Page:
Tensions boil over at council meeting 

Coun. Sue Maxwell criticizes RMOW budget process, drawing ire of mayor, staff

click to enlarge PHOTO COURTESY OF THE RMOW / WHISTLER.CA - Whistler's municipal council. L to R: Steve Anderson, Jack Crompton, Jen Ford, Mayor Nancy Wilhelm-Morden, John Grills, Cathy Jewett, and Sue Maxwell.
  • Photo courtesy of the RMOW / Whistler.ca
  • Whistler's municipal council. L to R: Steve Anderson, Jack Crompton, Jen Ford, Mayor Nancy Wilhelm-Morden, John Grills, Cathy Jewett, and Sue Maxwell.

Generally speaking, municipal budgets tend to be rather dull for everyone but the most hardcore politicos. At Tuesday’s meeting of council, Whistler’s elected officials proved the exception to the rule.

Tensions boiled over around the council table in the midst of a discussion that has historically served as a routine endorsement of the municipal budget, giving staff the greenlight to prepare the RMOW’s Five-Year Financial Plan bylaw for adoption.

The debate started with an 11th-hour amendment by Coun. Jen Ford to remove several big-ticket items from the books: $300,000 for the continuation of the Gateway Loop project that was over the original budget; a $1.2-million renovation of Meadow Park Sports Centre’s cardio room (which could potentially be funded in part by a $600,000 anonymous donation the municipality is working to secure); and the $2.7-million for the artificial turf-field in Bayly Park, which sparked further discussion over the merits of the polarizing project.

“People are divided on this decision, given the cost of it,” she said. “We’re not that far down the road, we haven’t spent a lot of money on it yet, and I would rather save $2.7 million than spend what we’ll spend on it to find out it’s not what we want.”

Couns. John Grills and Jack Crompton both expressed their support for the project, as did Mayor Nancy Wilhelm-Morden.

“It has just kind of boggled my mind that there are people opposed to spending money that we have. We have ample reserves, and we’re not choosing turf over housing — that’s a facetious argument,” she said, pointing to the field’s “obvious benefit” to the community.

This appeared to frustrate Coun. Sue Maxwell, who interjected with a lengthy criticism of the RMOW’s budgeting process, kicking off a heated debate that lasted for more than 30 minutes.

“We’ve been spending a lot in these many past years. Maybe some of it is legitimate. We definitely needed to replace the Alpine water system,” she said. “But at the last council meeting of the (previous) council, there was a report saying we need to develop a long-term asset management and a long-term reserve policy, and I thought that was great. But we’ve been on council now for three-and-a-half years, where is it? Every year —”

Maxwell was then cut short by the mayor, who defended the municipality’s reserve policy.

“We’ve got a long-term reserve policy and it was adopted in 2013 and it goes until 2065,” Wilhelm-Morden said, over crosstalk from Maxwell.

Maxwell, in turn, criticized what she perceived as a lack of action on the actual policy implementation of the reserve strategy, claiming the RMOW doesn’t take a long enough view in its budgeting process.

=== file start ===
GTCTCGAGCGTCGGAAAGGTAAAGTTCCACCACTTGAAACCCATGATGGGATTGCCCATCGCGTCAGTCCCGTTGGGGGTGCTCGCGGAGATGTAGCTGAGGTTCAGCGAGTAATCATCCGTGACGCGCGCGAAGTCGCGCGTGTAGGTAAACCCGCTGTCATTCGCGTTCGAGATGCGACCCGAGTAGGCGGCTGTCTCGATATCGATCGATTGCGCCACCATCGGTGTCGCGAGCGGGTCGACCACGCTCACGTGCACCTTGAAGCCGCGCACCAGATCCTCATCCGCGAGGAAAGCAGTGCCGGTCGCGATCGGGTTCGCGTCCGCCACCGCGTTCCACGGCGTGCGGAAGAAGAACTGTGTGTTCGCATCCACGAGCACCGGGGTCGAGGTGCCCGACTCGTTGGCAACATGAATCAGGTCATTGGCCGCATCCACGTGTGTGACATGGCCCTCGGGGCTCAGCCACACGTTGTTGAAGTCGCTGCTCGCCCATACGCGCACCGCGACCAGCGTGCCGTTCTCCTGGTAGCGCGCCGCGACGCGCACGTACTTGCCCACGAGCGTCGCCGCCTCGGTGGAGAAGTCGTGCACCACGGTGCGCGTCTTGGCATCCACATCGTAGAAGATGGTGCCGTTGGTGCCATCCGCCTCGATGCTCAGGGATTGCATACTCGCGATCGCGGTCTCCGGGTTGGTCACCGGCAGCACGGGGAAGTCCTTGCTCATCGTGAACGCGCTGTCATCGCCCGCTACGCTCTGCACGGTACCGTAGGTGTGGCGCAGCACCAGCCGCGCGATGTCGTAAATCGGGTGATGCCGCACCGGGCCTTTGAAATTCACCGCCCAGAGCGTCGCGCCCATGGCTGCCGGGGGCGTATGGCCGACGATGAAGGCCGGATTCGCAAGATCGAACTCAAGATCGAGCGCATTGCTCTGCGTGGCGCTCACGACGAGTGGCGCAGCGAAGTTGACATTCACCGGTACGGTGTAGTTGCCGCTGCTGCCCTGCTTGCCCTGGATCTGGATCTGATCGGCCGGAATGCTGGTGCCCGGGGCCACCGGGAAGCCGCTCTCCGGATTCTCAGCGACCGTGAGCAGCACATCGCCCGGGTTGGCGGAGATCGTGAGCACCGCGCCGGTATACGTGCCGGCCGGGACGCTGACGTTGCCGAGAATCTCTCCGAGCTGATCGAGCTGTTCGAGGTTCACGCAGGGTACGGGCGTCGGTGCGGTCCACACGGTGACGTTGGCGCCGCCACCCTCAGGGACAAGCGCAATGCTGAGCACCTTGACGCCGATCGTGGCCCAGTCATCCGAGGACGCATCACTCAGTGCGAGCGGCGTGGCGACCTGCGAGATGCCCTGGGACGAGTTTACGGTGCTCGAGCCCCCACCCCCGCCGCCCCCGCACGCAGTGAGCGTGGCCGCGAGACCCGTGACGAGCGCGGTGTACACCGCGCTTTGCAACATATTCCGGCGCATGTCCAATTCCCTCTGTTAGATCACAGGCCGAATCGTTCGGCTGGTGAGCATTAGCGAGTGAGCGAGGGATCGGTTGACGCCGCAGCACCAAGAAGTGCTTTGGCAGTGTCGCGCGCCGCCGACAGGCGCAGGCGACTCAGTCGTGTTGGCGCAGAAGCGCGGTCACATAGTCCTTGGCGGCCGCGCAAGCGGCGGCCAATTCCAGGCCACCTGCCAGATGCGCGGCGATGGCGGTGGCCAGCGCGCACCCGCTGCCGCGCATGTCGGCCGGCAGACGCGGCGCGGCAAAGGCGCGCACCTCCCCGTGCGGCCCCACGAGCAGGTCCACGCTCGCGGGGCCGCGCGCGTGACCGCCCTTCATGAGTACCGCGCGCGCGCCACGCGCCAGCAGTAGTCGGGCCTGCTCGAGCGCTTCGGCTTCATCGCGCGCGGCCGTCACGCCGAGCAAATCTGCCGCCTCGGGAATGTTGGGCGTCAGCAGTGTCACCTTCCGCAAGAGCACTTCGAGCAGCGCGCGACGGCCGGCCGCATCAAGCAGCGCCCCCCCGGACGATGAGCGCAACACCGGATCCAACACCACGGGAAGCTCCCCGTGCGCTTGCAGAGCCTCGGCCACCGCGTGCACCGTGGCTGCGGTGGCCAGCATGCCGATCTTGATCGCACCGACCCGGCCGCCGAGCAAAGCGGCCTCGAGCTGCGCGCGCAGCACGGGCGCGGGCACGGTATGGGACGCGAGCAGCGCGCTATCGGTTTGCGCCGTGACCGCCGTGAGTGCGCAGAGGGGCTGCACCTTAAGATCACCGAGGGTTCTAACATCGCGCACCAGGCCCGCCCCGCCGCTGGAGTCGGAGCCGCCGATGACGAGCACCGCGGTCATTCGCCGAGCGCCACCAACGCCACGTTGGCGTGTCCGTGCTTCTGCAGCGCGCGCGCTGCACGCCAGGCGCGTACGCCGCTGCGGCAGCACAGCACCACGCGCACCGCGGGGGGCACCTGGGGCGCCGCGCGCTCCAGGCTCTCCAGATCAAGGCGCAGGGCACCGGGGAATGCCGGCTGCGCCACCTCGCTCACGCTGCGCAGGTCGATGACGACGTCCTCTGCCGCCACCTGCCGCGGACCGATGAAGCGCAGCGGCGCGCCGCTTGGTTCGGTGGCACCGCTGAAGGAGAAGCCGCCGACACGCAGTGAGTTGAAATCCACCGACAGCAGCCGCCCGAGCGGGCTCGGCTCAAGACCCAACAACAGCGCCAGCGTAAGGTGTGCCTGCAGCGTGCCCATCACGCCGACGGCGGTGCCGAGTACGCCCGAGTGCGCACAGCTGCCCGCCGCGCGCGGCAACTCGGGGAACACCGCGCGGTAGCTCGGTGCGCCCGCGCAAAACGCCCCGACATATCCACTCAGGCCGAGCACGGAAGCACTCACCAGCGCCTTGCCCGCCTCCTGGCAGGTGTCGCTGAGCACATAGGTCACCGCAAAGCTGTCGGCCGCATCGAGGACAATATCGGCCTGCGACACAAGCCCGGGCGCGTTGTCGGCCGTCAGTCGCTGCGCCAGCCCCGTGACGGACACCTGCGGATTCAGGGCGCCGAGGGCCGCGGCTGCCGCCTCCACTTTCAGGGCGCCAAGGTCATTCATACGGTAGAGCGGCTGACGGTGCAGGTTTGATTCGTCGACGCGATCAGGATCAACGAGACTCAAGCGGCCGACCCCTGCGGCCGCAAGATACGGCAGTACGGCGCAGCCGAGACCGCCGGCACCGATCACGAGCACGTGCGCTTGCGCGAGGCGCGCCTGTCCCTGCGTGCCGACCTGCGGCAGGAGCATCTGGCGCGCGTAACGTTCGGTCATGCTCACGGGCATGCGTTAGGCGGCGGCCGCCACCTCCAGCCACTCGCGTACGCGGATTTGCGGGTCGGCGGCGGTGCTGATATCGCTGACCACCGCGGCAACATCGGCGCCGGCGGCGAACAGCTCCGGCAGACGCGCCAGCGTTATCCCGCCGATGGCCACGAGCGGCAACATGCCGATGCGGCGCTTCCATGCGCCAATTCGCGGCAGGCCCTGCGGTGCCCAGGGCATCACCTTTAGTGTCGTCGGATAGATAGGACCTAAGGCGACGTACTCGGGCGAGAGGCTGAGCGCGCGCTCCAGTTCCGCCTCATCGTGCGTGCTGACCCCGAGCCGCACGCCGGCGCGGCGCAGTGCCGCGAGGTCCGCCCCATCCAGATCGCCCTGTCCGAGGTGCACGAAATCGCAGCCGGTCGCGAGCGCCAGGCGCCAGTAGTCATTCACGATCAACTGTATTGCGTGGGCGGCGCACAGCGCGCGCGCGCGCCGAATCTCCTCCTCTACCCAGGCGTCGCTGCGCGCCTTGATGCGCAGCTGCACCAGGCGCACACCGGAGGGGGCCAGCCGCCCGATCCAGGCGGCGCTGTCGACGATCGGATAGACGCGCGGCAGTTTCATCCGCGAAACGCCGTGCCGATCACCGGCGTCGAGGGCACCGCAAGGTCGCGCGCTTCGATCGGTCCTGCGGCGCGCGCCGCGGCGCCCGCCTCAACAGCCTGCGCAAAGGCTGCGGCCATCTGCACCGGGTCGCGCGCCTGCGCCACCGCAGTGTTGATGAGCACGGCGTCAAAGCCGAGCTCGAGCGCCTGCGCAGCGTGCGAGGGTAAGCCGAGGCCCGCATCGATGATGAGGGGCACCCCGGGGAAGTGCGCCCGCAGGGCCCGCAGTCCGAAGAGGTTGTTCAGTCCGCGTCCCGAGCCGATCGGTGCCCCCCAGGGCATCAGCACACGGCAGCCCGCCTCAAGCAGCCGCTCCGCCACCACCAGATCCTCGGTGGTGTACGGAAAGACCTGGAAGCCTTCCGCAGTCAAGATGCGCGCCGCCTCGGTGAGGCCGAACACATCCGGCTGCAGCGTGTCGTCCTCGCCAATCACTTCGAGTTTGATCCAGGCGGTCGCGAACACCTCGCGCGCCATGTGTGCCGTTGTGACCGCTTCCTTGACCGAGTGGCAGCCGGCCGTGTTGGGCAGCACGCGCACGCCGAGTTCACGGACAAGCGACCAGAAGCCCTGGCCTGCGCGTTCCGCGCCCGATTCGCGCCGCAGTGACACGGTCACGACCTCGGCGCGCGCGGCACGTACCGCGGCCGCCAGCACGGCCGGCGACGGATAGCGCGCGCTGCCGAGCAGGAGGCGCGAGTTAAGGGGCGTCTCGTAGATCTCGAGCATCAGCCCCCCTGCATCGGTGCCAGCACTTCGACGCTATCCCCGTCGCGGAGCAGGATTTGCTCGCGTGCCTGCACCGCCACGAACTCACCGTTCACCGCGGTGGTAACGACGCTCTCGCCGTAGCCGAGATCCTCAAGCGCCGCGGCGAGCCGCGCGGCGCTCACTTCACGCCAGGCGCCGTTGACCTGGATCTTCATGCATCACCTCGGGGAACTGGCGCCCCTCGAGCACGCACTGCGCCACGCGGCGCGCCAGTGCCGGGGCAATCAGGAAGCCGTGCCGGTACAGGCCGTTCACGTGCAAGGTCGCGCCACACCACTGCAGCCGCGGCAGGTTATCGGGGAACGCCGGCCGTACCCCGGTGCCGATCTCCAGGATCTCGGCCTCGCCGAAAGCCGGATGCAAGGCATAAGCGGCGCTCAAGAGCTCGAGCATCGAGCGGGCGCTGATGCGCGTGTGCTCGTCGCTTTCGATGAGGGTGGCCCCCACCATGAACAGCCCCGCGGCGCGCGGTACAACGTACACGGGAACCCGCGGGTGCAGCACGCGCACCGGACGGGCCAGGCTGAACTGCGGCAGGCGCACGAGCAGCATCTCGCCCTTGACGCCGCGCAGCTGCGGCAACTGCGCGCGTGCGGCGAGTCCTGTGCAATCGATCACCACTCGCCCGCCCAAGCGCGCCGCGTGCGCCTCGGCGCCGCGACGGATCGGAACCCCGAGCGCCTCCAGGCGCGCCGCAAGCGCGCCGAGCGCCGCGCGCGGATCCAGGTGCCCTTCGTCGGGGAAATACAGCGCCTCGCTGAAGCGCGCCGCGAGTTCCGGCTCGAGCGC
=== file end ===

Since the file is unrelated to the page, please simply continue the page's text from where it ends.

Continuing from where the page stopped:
“In general, we only budget for a couple years out and we’re not having a full concept of what’s in our file, and sometimes that’s because, today, we’re doing a lot of exploratory projects, feasibility studies, which means we don’t know what those costs are,” she said. “That means we’re depleting our reserves, and we are handcuffing future councils from being able to do future projects.”

A waste management specialist, Maxwell also called the RMOW out for dragging its feet on promised green initiatives, such as the formation of a zero-waste committee that was approved seven months ago.

“We can’t do that because we don’t have staff people. Yet we’re going to approve an artificial turf field that’s going to cost millions of dollars,” she said. “That’s a staff person. That’s a person who is not working on something else. So, I’m sorry, but this is a terrible project, and we have the worst possible process for doing our budget. It’s insane.”

At one point, Maxwell introduced a motion requesting 11 additional amendments to the budget bylaw, as a way, in part, to show “the fallacy in how little we discuss (the budget) as a council,” she said. “There’s never time on the agenda. There’s not the proper structure. If we were going to do this properly, we’d start earlier.”

Both Grills and CAO Mike Furey defended municipal staff’s work on the budget, with the latter questioning why Maxwell chose to register her dismay so late in the process.

“It’s disappointing in staff’s view that you’re bringing up questions on the budget process given that we’ve been following this same procedure for the last four years, and now we’re at the point of having approval for the budget for this coming year, and you’ve recognized that the process is not one you’re supportive of,” Furey said.

In defence, Maxwell said she has raised her concerns on multiple occasions behind closed doors.

“I’m very sorry if you in no way understood any of my questions in the past four years, and my concerns about the budget,” she said, addressing Furey directly, “which have been raised at previous meetings, and which, unfortunately, are rarely in open meetings that are accountable and recorded.”

A condensed version of this story will appear in Pique's print edition on Thursday, March 8.

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